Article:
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Hillary Clinton urges Pakistan to target militants within its borders

Secretary of State Clinton's surprise visit to Pakistan is meant to show ongoing cooperation between Washington and Islamabad as popular support for the partnership falls in both countries.

U.S. Secretary of State Hillary Rodham Clinton meets President of Pakistan Asif Ali Zardari in Islamabad, Pakistan on Friday, May 27. Clinton said that relations between the United States and Pakistan had reached a turning point after the killing of Osama bin Laden and Islamabad must make "decisive steps" in the days ahead to fight terrorism.

Press Information Department/AP

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On a surprise visit to Islamabad, Secretary of State Hillary Clinton told Pakistani leaders that the US is committed to working with Pakistan, but that the country must take “decisive steps” against Islamic militants within its borders.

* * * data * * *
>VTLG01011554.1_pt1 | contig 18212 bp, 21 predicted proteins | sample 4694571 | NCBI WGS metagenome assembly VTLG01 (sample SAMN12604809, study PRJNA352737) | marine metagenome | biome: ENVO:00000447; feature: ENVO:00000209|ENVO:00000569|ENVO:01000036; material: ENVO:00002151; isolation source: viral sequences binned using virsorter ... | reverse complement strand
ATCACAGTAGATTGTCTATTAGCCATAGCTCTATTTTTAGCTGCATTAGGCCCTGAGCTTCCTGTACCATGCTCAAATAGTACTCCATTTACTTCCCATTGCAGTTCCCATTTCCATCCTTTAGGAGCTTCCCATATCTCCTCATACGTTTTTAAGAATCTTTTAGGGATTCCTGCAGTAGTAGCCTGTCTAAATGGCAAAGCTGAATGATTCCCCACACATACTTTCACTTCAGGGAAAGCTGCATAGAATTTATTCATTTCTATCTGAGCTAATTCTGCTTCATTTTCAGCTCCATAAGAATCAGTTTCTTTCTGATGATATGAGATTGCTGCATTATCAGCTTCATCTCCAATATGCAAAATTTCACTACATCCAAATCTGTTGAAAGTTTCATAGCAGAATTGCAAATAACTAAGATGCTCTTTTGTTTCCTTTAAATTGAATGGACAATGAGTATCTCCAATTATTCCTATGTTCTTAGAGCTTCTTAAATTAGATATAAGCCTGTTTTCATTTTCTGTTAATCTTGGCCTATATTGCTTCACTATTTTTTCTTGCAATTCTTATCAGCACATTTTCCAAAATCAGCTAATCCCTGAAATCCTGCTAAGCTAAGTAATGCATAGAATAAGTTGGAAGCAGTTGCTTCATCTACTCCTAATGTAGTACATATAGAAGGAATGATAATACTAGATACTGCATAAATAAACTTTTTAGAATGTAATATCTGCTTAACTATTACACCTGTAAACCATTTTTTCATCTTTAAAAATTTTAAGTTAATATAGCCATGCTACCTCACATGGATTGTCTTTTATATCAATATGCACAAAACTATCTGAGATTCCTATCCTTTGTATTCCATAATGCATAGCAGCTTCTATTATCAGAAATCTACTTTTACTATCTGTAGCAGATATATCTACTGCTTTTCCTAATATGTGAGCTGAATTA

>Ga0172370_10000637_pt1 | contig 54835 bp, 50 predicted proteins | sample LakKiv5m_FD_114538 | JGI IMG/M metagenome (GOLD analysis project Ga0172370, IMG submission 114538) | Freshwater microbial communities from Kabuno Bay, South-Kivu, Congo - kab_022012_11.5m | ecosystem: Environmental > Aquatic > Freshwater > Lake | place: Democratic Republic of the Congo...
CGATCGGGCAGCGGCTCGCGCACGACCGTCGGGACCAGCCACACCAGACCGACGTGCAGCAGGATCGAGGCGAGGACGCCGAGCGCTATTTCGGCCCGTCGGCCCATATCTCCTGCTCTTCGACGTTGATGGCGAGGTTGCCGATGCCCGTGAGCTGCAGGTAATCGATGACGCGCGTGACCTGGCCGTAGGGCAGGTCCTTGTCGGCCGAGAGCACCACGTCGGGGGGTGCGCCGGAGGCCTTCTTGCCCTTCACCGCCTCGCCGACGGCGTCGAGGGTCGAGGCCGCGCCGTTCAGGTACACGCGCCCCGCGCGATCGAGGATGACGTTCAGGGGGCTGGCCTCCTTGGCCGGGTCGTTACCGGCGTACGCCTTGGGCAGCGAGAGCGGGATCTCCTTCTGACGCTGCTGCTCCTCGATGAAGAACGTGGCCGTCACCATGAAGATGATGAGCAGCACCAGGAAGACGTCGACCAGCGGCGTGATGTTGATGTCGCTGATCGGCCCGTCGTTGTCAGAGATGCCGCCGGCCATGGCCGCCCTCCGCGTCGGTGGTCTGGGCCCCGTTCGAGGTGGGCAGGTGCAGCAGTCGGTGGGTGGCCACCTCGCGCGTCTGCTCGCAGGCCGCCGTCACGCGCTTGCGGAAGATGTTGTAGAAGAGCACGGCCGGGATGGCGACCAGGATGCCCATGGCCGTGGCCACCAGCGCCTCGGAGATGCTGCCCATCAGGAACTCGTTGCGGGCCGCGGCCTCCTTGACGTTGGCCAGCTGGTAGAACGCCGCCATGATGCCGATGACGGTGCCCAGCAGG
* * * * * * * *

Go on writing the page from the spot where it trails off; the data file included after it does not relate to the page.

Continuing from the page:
“This was an especially important visit because we have reached a turning point,” Ms. Clinton said. “Osama bin Laden is dead, but Al Qaeda and its syndicates of terror remain a threat to us both.”

The popular support for cooperation in both countries tanked after the US launched a raid that killed Mr. bin Laden without informing Pakistan. But today’s visit demonstrates that there remains appetite among the leaders of both nations to salvage the partnership.

Each side made small conciliatory gestures. Clinton said there was no evidence that Pakistan’s senior leaders knew that bin Laden was hiding in Abbottabad, close to a military academy. Pakistan recently returned pieces of a secret stealth helicopter that crashed during the Abbottabad raid and agreed to give the CIA access to bin Laden’s compound.

For months, however, the US and the Pakistani military have been in a standoff. The US wants Pakistan to turn against the Haqqani network, a Taliban affiliate with Al Qaeda ties responsible for attacks in eastern Afghanistan. The Pakistani military has refused to tackle the group and instead argued for their inclusion in the nascent peace process – a nonstarter for the US.

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